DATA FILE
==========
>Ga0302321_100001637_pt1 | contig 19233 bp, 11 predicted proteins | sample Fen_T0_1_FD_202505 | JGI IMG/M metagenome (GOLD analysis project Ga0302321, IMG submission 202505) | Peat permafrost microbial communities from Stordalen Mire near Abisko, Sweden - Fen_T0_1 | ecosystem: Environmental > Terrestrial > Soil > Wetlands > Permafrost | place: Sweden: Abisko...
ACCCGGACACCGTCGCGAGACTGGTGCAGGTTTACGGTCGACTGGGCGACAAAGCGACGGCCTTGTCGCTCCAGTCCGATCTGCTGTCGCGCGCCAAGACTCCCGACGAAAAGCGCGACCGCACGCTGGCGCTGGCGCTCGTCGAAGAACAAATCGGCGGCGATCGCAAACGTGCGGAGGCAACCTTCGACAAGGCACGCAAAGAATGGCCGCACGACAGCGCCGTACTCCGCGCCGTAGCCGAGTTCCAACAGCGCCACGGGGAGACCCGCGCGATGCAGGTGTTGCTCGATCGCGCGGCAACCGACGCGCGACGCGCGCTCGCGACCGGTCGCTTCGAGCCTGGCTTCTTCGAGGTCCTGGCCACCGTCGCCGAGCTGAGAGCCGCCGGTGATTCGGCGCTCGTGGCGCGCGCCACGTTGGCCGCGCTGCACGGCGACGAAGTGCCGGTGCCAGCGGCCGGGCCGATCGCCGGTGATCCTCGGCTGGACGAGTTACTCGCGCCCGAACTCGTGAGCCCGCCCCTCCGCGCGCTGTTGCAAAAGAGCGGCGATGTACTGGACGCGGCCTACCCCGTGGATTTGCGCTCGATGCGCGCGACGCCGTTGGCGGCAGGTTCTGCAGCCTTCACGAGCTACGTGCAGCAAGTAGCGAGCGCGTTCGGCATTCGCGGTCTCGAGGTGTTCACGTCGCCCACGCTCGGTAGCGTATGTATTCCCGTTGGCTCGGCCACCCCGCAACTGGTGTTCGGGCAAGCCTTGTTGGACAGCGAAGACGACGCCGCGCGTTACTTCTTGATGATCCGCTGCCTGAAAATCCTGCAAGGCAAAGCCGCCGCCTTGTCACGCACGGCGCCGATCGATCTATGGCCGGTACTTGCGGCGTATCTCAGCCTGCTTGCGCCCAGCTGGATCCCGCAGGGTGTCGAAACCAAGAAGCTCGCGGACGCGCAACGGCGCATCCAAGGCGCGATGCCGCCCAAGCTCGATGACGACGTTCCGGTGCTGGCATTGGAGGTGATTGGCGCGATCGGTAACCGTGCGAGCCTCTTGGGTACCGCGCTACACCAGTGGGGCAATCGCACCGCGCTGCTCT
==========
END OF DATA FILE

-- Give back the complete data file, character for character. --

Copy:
>Ga0302321_100001637_pt1 | contig 19233 bp, 11 predicted proteins | sample Fen_T0_1_FD_202505 | JGI IMG/M metagenome (GOLD analysis project Ga0302321, IMG submission 202505) | Peat permafrost microbial communities from Stordalen Mire near Abisko, Sweden - Fen_T0_1 | ecosystem: Environmental > Terrestrial > Soil > Wetlands > Permafrost | place: Sweden: Abisko...
ACCCGGACACCGTCGCGAGACTGGTGCAGGTTTACGGTCGACTGGGCGACAAAGCGACGGCCTTGTCGCTCCAGTCCGATCTGCTGTCGCGCGCCAAGACTCCCGACGAAAAGCGCGACCGCACGCTGGCGCTGGCGCTCGTCGAAGAACAAATCGGCGGCGATCGCAAACGTGCGGAGGCAACCTTCGACAAGGCACGCAAAGAATGGCCGCACGACAGCGCCGTACTCCGCGCCGTAGCCGAGTTCCAACAGCGCCACGGGGAGACCCGCGCGATGCAGGTGTTGCTCGATCGCGCGGCAACCGACGCGCGACGCGCGCTCGCGACCGGTCGCTTCGAGCCTGGCTTCTTCGAGGTCCTGGCCACCGTCGCCGAGCTGAGAGCCGCCGGTGATTCGGCGCTCGTGGCGCGCGCCACGTTGGCCGCGCTGCACGGCGACGAAGTGCCGGTGCCAGCGGCCGGGCCGATCGCCGGTGATCCTCGGCTGGACGAGTTACTCGCGCCCGAACTCGTGAGCCCGCCCCTCCGCGCGCTGTTGCAAAAGAGCGGCGATGTACTGGACGCGGCCTACCCCGTGGATTTGCGCTCGATGCGCGCGACGCCGTTGGCGGCAGGTTCTGCAGCCTTCACGAGCTACGTGCAGCAAGTAGCGAGCGCGTTCGGCATTCGCGGTCTCGAGGTGTTCACGTCGCCCACGCTCGGTAGCGTATGTATTCCCGTTGGCTCGGCCACCCCGCAACTGGTGTTCGGGCAAGCCTTGTTGGACAGCGAAGACGACGCCGCGCGTTACTTCTTGATGATCCGCTGCCTGAAAATCCTGCAAGGCAAAGCCGCCGCCTTGTCACGCACGGCGCCGATCGATCTATGGCCGGTACTTGCGGCGTATCTCAGCCTGCTTGCGCCCAGCTGGATCCCGCAGGGTGTCGAAACCAAGAAGCTCGCGGACGCGCAACGGCGCATCCAAGGCGCGATGCCGCCCAAGCTCGATGACGACGTTCCGGTGCTGGCATTGGAGGTGATTGGCGCGATCGGTAACCGTGCGAGCCTCTTGGGTACCGCGCTACACCAGTGGGGCAATCGCACCGCGCTGCTCT